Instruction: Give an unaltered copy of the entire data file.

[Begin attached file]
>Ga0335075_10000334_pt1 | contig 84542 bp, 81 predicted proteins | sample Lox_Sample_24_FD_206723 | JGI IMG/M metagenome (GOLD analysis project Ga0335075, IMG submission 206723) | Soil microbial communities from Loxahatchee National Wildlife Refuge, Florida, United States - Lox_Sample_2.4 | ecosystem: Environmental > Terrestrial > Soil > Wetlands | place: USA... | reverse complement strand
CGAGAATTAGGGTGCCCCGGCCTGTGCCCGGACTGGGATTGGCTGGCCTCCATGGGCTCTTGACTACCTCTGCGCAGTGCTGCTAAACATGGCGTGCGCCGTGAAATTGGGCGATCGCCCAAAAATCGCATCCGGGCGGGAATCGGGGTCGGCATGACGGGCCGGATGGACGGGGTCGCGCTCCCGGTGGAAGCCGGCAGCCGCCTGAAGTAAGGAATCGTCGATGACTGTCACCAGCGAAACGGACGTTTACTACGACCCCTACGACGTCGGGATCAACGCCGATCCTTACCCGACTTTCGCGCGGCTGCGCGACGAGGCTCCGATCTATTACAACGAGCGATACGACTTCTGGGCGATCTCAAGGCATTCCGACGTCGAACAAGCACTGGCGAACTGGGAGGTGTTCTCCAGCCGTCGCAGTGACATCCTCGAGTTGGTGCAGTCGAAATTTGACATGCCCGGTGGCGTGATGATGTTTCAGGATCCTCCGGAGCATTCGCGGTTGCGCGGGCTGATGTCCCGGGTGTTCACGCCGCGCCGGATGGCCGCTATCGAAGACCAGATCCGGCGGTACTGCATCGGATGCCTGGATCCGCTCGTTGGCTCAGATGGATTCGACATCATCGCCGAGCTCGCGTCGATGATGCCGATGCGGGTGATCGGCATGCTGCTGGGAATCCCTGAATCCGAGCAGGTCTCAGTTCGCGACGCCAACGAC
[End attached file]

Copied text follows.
>Ga0335075_10000334_pt1 | contig 84542 bp, 81 predicted proteins | sample Lox_Sample_24_FD_206723 | JGI IMG/M metagenome (GOLD analysis project Ga0335075, IMG submission 206723) | Soil microbial communities from Loxahatchee National Wildlife Refuge, Florida, United States - Lox_Sample_2.4 | ecosystem: Environmental > Terrestrial > Soil > Wetlands | place: USA... | reverse complement strand
CGAGAATTAGGGTGCCCCGGCCTGTGCCCGGACTGGGATTGGCTGGCCTCCATGGGCTCTTGACTACCTCTGCGCAGTGCTGCTAAACATGGCGTGCGCCGTGAAATTGGGCGATCGCCCAAAAATCGCATCCGGGCGGGAATCGGGGTCGGCATGACGGGCCGGATGGACGGGGTCGCGCTCCCGGTGGAAGCCGGCAGCCGCCTGAAGTAAGGAATCGTCGATGACTGTCACCAGCGAAACGGACGTTTACTACGACCCCTACGACGTCGGGATCAACGCCGATCCTTACCCGACTTTCGCGCGGCTGCGCGACGAGGCTCCGATCTATTACAACGAGCGATACGACTTCTGGGCGATCTCAAGGCATTCCGACGTCGAACAAGCACTGGCGAACTGGGAGGTGTTCTCCAGCCGTCGCAGTGACATCCTCGAGTTGGTGCAGTCGAAATTTGACATGCCCGGTGGCGTGATGATGTTTCAGGATCCTCCGGAGCATTCGCGGTTGCGCGGGCTGATGTCCCGGGTGTTCACGCCGCGCCGGATGGCCGCTATCGAAGACCAGATCCGGCGGTACTGCATCGGATGCCTGGATCCGCTCGTTGGCTCAGATGGATTCGACATCATCGCCGAGCTCGCGTCGATGATGCCGATGCGGGTGATCGGCATGCTGCTGGGAATCCCTGAATCCGAGCAGGTCTCAGTTCGCGACGCCAACGAC